Thursday, September 21, 2006

Ohio Wine To Go Today

Today it is legal for restaurant patrons to take home that unfinished bottle of wine if it is resealed in a tamper-proof bag. Bon Appetite!

Taking Wine Home in a Doggie Bag

Source: WSJ

September 21, 2006; Page D1

We had finished our dinner, but our bottle of $35 Italian wine was still half full. So we asked the waiter at Manhattan's Parma restaurant if we could take it to go. The waiter didn't blink. He took the bottle, and a few minutes later, placed it back on our table -- recorked, with tinfoil over the top, and wrapped up in a plastic "I Love New York" bag.

We asked to have our bottles recorked in five cities. It used to be illegal in New York and many other places in the U.S. for a customer to leave a restaurant with an open wine bottle. Now, about 34 states have passed "recorking" laws letting restaurant patrons take home partially drunk bottles of wine, as long as the bottles are properly sealed. Proponents believe that these laws, sometimes known as "cork-and-carry" laws, will encourage more-responsible consumption of alcoholic beverages because customers won't feel pressure to finish a bottle of wine on the spot. For the same reason, many restaurants expect more customers to order full bottles of wine when they go out to eat, knowing they can take it with them if they don't finish. Tom Pirko, president of consulting firm Bevmark, of Santa Ynez, Calif., believes the practice of recorking restaurant wine is "one of the contributing factors for the vigorous recent wine sales."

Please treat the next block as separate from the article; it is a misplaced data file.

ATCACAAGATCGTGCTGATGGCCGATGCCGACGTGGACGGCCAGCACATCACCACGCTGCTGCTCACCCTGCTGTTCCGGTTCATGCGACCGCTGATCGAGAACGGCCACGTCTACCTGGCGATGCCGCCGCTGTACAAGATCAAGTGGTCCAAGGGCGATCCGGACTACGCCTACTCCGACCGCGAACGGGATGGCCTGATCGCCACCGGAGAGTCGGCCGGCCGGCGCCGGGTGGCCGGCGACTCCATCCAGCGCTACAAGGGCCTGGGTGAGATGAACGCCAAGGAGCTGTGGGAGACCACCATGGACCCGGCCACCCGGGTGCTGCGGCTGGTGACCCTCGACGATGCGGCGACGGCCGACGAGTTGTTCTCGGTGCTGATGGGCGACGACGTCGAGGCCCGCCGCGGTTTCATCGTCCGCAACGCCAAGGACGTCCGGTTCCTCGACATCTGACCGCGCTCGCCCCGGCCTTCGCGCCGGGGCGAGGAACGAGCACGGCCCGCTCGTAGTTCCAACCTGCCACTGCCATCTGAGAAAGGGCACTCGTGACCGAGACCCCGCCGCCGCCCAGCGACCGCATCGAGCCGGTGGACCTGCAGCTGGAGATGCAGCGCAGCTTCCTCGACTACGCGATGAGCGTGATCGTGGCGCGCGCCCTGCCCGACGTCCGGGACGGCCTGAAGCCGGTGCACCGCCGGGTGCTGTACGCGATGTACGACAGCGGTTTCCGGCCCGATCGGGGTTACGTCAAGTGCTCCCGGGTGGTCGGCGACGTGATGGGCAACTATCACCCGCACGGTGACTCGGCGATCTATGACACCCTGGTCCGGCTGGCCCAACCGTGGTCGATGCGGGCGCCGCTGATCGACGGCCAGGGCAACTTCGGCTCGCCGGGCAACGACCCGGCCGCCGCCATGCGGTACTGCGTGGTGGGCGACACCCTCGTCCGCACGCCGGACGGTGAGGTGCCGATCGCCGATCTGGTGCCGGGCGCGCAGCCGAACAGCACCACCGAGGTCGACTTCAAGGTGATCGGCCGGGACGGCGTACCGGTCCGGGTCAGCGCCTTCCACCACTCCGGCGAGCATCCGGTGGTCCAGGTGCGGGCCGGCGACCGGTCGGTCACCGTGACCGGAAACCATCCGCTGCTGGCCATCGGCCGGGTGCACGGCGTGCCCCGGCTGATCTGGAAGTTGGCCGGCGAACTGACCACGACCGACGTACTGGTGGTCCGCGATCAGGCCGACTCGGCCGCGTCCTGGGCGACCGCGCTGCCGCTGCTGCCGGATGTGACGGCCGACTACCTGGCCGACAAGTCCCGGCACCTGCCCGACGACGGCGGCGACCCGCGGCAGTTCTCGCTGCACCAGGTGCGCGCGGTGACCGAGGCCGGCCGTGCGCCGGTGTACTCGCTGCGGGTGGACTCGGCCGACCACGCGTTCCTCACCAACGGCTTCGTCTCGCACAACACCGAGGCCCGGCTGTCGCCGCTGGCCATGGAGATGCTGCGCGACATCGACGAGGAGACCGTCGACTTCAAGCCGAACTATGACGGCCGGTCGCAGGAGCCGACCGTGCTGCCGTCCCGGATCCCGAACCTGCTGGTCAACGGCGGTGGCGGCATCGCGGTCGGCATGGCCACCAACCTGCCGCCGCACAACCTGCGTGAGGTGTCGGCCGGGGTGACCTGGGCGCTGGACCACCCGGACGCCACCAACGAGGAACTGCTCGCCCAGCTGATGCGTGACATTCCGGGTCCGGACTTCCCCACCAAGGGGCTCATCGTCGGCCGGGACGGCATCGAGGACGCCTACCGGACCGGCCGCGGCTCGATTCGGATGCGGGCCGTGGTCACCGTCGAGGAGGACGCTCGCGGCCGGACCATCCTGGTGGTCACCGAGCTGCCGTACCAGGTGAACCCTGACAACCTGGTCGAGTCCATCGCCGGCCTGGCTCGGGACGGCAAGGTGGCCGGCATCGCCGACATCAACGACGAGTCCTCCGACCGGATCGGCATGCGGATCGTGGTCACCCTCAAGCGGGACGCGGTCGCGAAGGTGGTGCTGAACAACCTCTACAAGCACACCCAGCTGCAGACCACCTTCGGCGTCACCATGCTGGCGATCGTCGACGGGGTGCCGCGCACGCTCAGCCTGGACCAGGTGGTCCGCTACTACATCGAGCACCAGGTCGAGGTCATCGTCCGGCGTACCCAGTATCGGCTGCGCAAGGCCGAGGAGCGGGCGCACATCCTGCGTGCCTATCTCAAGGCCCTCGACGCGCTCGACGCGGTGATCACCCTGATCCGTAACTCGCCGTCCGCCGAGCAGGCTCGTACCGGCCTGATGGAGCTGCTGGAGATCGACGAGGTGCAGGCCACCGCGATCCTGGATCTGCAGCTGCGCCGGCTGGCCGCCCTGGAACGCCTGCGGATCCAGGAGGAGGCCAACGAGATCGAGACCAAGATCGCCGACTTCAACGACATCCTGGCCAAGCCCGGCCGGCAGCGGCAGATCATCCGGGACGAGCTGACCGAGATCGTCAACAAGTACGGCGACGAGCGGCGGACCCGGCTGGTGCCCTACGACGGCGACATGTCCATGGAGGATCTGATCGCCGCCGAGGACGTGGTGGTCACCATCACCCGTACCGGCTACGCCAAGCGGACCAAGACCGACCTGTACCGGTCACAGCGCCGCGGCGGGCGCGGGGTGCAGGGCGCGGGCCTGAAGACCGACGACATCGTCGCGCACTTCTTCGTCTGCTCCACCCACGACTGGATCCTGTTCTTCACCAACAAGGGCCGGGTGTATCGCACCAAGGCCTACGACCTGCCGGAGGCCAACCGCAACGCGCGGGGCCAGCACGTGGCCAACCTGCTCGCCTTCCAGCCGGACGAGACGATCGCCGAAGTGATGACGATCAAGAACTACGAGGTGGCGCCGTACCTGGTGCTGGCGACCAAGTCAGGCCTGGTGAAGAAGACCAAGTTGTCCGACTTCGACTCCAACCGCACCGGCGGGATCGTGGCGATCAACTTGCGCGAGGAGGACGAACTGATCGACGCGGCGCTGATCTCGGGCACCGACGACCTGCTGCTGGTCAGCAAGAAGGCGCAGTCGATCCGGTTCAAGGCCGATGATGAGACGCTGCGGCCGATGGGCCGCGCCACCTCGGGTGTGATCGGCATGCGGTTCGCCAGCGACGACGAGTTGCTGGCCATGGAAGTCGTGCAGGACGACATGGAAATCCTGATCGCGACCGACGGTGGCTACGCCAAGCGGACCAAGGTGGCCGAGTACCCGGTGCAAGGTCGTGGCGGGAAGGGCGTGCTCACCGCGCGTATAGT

Some restaurants have been reluctant to encourage patrons to take home partially drunk wine, because they worried that liability issues hadn't been carefully examined. But generally, their concerns have eased as they have become more comfortable with the requirements of new laws. (For instance, the New York law, enacted in 2004, specifies that the wine must be securely resealed and placed in a "one-time-use tamper-proof transparent bag.")

A restaurant's profit is anywhere from two-and-a-half to five times the wholesale cost of the bottle, which gives them a big incentive to try to encourage wine sales by letting wine drinkers take the leftover home. When customers at Cole's Chop House in Napa, Calif., finish their meals, for instance, waiters often show up with desserts and a tall, slender brown bag. Without prompting, they ask whether to recork the wine, and after doing so, will place it in the bag.

"A proven marketing idea" is how describes the new laws. The San Juan Capistrano, Calif., start-up, now in its second year, supplies restaurants with tamper-proof, transparent, one-time-use bags designed for restaurant patrons looking to take home unfinished bottles of wine. It also suggests restaurants put stickers on wine lists that say: "Take home your unfinished wine. Ask your server for details."

To see how easy restaurants are making it to pack up leftover wine to go, we dined out at five restaurants around the country and asked to take home the wine we hadn't finished. All but one of the restaurants we visited were in states that had laws in place allowing wine doggie bags.